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Dev Biol. 2011 Jul 15;355(2):250-62. doi: 10.1016/j.ydbio.2011.04.022. Epub 2011 Apr 23.

Reversible response of protein localization and microtubule organization to nutrient stress during Drosophila early oogenesis.

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Department of Genetics, Yale School of Medicine, 333 Cedar Street, New Haven, CT 06520, USA.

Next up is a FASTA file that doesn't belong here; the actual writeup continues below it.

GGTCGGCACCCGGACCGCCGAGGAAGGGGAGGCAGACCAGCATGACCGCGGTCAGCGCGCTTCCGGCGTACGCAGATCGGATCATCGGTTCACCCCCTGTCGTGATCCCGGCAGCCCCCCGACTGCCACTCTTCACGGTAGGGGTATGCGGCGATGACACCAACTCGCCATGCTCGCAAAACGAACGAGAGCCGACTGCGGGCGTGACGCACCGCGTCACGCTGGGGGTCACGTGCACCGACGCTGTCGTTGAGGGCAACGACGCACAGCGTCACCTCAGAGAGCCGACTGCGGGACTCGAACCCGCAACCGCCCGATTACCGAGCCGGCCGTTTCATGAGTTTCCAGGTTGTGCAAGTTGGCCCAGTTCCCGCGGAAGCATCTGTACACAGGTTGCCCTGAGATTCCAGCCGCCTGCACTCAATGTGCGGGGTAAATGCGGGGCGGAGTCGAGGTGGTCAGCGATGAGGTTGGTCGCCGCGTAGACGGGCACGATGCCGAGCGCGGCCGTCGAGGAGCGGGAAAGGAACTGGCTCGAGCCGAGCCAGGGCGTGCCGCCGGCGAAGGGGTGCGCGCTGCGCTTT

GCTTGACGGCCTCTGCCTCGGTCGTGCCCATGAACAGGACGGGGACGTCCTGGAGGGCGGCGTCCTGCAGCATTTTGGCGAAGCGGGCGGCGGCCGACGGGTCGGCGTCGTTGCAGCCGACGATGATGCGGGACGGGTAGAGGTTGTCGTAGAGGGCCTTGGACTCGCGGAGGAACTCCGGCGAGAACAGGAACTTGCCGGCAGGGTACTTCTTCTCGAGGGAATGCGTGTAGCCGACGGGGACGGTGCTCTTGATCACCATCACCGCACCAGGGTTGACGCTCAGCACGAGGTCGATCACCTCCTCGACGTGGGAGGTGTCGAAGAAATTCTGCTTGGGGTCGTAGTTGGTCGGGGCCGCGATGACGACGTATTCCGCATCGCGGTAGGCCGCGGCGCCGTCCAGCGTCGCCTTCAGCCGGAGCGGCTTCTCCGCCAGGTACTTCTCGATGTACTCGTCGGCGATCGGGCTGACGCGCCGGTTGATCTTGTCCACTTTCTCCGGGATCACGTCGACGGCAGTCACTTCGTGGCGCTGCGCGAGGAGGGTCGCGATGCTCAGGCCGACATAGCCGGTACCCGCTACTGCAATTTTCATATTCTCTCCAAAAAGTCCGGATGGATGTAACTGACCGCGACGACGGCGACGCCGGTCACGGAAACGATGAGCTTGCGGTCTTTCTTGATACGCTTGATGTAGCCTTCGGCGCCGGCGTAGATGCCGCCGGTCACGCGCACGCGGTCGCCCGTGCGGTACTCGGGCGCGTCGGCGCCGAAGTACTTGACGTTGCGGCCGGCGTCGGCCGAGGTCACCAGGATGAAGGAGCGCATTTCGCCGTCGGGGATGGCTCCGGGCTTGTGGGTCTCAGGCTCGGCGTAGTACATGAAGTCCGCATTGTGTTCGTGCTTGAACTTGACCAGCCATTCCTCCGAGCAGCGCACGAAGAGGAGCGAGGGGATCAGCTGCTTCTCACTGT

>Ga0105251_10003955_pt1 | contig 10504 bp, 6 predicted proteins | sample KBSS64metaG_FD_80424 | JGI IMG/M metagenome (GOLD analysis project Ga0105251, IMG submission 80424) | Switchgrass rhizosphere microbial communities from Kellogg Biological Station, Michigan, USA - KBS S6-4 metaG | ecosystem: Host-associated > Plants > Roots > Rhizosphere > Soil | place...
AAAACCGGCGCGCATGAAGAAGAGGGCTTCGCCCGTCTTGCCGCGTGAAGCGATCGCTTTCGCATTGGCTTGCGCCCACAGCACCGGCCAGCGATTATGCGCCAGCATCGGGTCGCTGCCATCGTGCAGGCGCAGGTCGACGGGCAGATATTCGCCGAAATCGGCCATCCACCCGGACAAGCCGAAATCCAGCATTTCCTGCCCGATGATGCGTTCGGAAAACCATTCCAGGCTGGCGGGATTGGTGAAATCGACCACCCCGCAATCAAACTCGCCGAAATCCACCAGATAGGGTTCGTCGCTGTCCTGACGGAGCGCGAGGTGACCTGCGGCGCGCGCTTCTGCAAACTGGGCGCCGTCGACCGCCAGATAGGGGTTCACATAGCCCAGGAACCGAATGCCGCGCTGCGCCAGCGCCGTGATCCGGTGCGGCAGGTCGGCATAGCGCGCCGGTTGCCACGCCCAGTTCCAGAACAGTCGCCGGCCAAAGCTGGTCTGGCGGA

The maturation of animal oocytes is highly sensitive to nutrient availability. During Drosophila oogenesis, a prominent metabolic checkpoint occurs at the onset of yolk uptake (vitellogenesis): under nutrient stress, egg chambers degenerate by apoptosis. To investigate additional responses to nutrient deprivation, we studied the intercellular transport of cytoplasmic components between nurse cells and the oocyte during previtellogenic stages. Using GFP protein-traps, we showed that Ypsilon Schachtel (Yps), a putative RNA binding protein, moved into the oocyte by both microtubule (MT)-dependent and -independent mechanisms, and was retained in the oocyte in a MT-dependent manner. These data suggest that oocyte enrichment is accomplished by a combination of MT-dependent polarized transport and MT-independent flow coupled with MT-dependent trapping within the oocyte. Under nutrient stress, Yps and other components of the oskar ribonucleoprotein complex accumulated in large processing bodies in nurse cells, accompanied by MT reorganization. This response was detected as early as 2h after starvation, suggesting that young egg chambers rapidly respond to nutrient stress. Moreover, both Yps aggregation and MT reorganization were reversed with re-feeding of females or the addition of exogenous insulin to cultured egg chambers. Our results suggest that egg chambers rapidly mount a stress response by altering intercellular transport upon starvation. This response implies a mechanism for preserving young egg chambers so that egg production can rapidly resume when nutrient availability improves.

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